When asked whether fatigue was a factor, James said, “No. It’s not an excuse.” When another reporter asked whether injuries were to blame, James repeated, “It’s not an excuse.”

Injuries and fatigue did play a role, this was a team without four regular rotation players and that puts more of a burden on everyone else. Players can’t look at it that way, but ijuries are a reality.

LeBron is trying to set a tone, one he learned in Miami and is now trying to instill in the Cavaliers. It’s about effort, it’s about attention to detail, it’s about building good habits over the course of a season so they can pay off in the playoffs. The Cavs are winning, they look clearly like the best team in the East once healthy, and yet LeBron rightfully isn’t convinced they could beat Golden State or San Antonio right now. The good news is they don’t have to beat them right now, but they need to beat them eventually. The building blocks for that are laid during the season. He wants that building to start going up.

But getting guys healthy would solve a lot of those problems.

Jason Kidd ejected; shoving match ensues between teams after Kings beat Bucks

Jason Kidd

Jason Kidd is going to miss a game or three (and some dollars to go with it), and he could not be the only guy in trouble with the league after a tension-filled end to the Kings’ win over the Bucks Wednesday.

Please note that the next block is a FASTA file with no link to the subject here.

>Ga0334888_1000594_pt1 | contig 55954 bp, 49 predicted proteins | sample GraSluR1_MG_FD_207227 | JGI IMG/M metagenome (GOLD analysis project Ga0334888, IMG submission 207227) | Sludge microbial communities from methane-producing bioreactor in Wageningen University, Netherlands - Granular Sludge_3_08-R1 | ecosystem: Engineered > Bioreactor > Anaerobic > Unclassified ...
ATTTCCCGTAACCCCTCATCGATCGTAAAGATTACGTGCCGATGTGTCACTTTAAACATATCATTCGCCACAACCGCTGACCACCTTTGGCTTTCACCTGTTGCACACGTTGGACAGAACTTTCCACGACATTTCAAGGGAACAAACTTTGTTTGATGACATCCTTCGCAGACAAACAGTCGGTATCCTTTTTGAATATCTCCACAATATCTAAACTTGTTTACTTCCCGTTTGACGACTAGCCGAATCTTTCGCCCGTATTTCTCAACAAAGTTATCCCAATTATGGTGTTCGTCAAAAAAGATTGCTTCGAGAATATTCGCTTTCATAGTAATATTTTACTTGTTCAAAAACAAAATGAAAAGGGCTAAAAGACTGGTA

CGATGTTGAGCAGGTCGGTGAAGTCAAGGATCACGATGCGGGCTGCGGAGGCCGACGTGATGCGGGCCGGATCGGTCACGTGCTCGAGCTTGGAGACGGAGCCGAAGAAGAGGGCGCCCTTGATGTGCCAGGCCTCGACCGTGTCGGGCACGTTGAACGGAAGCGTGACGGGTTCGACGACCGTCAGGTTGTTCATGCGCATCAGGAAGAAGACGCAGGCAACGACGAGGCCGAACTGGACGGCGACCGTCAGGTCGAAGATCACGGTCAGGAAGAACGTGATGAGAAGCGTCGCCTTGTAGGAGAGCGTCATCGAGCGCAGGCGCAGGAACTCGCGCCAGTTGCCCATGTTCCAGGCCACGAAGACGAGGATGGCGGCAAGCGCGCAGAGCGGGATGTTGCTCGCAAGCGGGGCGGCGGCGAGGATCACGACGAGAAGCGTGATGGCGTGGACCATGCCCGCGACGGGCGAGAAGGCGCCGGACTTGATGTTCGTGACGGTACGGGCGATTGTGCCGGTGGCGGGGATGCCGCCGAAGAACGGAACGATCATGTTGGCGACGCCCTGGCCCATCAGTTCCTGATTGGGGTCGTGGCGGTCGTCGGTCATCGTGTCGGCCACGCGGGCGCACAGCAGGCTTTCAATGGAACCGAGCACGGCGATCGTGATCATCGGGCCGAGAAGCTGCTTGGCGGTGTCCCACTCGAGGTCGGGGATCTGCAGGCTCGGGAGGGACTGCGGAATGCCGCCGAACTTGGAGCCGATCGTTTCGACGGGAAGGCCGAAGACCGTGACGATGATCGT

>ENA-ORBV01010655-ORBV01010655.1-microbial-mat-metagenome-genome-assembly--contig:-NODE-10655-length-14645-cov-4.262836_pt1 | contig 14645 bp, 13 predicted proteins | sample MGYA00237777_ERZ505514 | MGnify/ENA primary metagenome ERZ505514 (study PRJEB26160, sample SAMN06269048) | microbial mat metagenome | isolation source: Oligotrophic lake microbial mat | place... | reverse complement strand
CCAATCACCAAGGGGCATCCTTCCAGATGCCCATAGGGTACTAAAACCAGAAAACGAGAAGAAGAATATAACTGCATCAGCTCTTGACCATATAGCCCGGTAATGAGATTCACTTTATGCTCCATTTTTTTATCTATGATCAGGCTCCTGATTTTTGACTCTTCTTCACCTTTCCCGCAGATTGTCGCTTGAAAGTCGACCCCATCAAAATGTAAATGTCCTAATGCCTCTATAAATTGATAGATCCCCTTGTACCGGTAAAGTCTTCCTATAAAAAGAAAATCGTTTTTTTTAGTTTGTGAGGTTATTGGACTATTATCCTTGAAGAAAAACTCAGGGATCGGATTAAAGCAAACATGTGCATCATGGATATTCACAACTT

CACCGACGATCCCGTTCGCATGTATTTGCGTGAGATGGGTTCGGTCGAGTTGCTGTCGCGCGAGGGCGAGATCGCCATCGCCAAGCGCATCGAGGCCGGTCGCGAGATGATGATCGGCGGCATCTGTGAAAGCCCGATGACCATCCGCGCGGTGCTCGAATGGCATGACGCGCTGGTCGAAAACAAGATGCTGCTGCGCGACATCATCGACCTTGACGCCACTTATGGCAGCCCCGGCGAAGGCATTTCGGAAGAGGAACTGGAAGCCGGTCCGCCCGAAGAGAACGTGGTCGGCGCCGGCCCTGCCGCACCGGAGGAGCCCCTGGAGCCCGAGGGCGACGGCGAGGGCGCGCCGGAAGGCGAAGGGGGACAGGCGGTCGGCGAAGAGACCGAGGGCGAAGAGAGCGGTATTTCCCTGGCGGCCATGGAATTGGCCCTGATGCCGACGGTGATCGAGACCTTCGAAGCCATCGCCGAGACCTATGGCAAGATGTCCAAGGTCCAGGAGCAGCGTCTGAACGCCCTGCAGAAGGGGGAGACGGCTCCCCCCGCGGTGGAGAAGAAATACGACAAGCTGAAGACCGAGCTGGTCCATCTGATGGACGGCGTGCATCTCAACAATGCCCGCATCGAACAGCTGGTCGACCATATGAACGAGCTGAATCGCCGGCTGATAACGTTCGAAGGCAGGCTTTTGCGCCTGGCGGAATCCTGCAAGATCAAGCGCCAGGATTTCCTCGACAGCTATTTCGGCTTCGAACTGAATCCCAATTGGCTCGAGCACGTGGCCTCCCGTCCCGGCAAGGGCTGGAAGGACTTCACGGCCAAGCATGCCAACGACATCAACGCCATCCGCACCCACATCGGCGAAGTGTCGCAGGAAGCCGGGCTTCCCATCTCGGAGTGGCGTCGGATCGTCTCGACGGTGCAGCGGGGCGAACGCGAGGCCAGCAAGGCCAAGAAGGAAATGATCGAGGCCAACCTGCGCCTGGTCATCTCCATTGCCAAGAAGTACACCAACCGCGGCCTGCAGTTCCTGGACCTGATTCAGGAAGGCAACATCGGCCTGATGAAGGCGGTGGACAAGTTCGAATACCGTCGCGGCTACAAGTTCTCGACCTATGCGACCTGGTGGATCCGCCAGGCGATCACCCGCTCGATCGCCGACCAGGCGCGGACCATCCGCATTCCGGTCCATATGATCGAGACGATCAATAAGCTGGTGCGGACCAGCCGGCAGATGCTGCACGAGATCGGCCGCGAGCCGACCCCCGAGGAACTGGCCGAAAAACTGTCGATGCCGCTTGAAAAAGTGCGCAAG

There wasn’t a ton of drama at the end of the contest itself. The Bucks played a “defense optional” game that led to 36 points for Rudy Gay and 13 dimes for Rajon Rondo, and the Kings won their first game this season without DeMarcus Cousins (back issue). That frustrated the Bucks to no end.

Jason Kidd expressed that frustration by slapping the ball out of referee Zach Zarba’s hands, a move that rightfully earned him an instant ejection.

You can be sure a suspension is coming for Kidd — the league can’t let that slide. This was not a Budenholzer incidental bump. After the game here is what Kidd had to say.

After Kidd had gone to the showers, there was a little jawing on the court between Cousins (in street clothes) and the Bucks’ O.J. Mayo. That spilled over after the final buzzer into the tunnel, where there was at the very least some jawing, maybe a little shoving, and a lot of security stepping in before anything serious happened.